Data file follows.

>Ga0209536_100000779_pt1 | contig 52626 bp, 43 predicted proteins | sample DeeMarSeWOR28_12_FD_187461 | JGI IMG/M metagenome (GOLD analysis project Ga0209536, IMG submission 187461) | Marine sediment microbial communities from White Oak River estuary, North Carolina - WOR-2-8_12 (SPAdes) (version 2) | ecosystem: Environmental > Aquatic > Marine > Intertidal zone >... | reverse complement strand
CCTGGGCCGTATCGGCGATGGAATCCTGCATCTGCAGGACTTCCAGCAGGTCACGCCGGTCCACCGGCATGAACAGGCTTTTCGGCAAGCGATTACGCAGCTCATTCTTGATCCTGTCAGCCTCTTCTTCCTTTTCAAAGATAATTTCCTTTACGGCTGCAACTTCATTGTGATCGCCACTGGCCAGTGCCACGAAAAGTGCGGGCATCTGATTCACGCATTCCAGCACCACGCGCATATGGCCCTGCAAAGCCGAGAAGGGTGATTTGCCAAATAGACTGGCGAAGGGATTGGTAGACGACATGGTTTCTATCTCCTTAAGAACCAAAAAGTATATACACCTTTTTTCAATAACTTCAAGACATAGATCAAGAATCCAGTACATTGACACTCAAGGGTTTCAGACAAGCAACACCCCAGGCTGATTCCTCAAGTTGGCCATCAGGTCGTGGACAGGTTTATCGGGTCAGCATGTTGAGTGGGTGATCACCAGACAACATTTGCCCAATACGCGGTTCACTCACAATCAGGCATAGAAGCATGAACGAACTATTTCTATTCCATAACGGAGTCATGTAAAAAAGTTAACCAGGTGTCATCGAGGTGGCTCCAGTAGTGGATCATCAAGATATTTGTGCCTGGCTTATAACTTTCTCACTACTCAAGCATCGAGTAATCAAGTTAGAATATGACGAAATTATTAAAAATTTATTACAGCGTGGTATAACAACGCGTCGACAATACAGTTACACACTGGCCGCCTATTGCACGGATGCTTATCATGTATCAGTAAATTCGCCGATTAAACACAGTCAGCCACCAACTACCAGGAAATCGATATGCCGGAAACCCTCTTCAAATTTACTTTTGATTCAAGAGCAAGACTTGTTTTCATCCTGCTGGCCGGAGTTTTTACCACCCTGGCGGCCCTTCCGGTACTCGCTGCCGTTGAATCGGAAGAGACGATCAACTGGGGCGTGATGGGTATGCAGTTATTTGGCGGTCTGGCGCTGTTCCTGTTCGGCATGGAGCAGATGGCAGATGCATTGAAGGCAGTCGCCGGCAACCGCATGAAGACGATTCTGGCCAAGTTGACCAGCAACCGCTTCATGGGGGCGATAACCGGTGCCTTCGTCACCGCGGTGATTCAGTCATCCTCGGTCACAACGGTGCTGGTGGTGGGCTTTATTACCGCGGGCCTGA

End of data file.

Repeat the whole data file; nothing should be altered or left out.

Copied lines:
>Ga0209536_100000779_pt1 | contig 52626 bp, 43 predicted proteins | sample DeeMarSeWOR28_12_FD_187461 | JGI IMG/M metagenome (GOLD analysis project Ga0209536, IMG submission 187461) | Marine sediment microbial communities from White Oak River estuary, North Carolina - WOR-2-8_12 (SPAdes) (version 2) | ecosystem: Environmental > Aquatic > Marine > Intertidal zone >... | reverse complement strand
CCTGGGCCGTATCGGCGATGGAATCCTGCATCTGCAGGACTTCCAGCAGGTCACGCCGGTCCACCGGCATGAACAGGCTTTTCGGCAAGCGATTACGCAGCTCATTCTTGATCCTGTCAGCCTCTTCTTCCTTTTCAAAGATAATTTCCTTTACGGCTGCAACTTCATTGTGATCGCCACTGGCCAGTGCCACGAAAAGTGCGGGCATCTGATTCACGCATTCCAGCACCACGCGCATATGGCCCTGCAAAGCCGAGAAGGGTGATTTGCCAAATAGACTGGCGAAGGGATTGGTAGACGACATGGTTTCTATCTCCTTAAGAACCAAAAAGTATATACACCTTTTTTCAATAACTTCAAGACATAGATCAAGAATCCAGTACATTGACACTCAAGGGTTTCAGACAAGCAACACCCCAGGCTGATTCCTCAAGTTGGCCATCAGGTCGTGGACAGGTTTATCGGGTCAGCATGTTGAGTGGGTGATCACCAGACAACATTTGCCCAATACGCGGTTCACTCACAATCAGGCATAGAAGCATGAACGAACTATTTCTATTCCATAACGGAGTCATGTAAAAAAGTTAACCAGGTGTCATCGAGGTGGCTCCAGTAGTGGATCATCAAGATATTTGTGCCTGGCTTATAACTTTCTCACTACTCAAGCATCGAGTAATCAAGTTAGAATATGACGAAATTATTAAAAATTTATTACAGCGTGGTATAACAACGCGTCGACAATACAGTTACACACTGGCCGCCTATTGCACGGATGCTTATCATGTATCAGTAAATTCGCCGATTAAACACAGTCAGCCACCAACTACCAGGAAATCGATATGCCGGAAACCCTCTTCAAATTTACTTTTGATTCAAGAGCAAGACTTGTTTTCATCCTGCTGGCCGGAGTTTTTACCACCCTGGCGGCCCTTCCGGTACTCGCTGCCGTTGAATCGGAAGAGACGATCAACTGGGGCGTGATGGGTATGCAGTTATTTGGCGGTCTGGCGCTGTTCCTGTTCGGCATGGAGCAGATGGCAGATGCATTGAAGGCAGTCGCCGGCAACCGCATGAAGACGATTCTGGCCAAGTTGACCAGCAACCGCTTCATGGGGGCGATAACCGGTGCCTTCGTCACCGCGGTGATTCAGTCATCCTCGGTCACAACGGTGCTGGTGGTGGGCTTTATTACCGCGGGCCTGA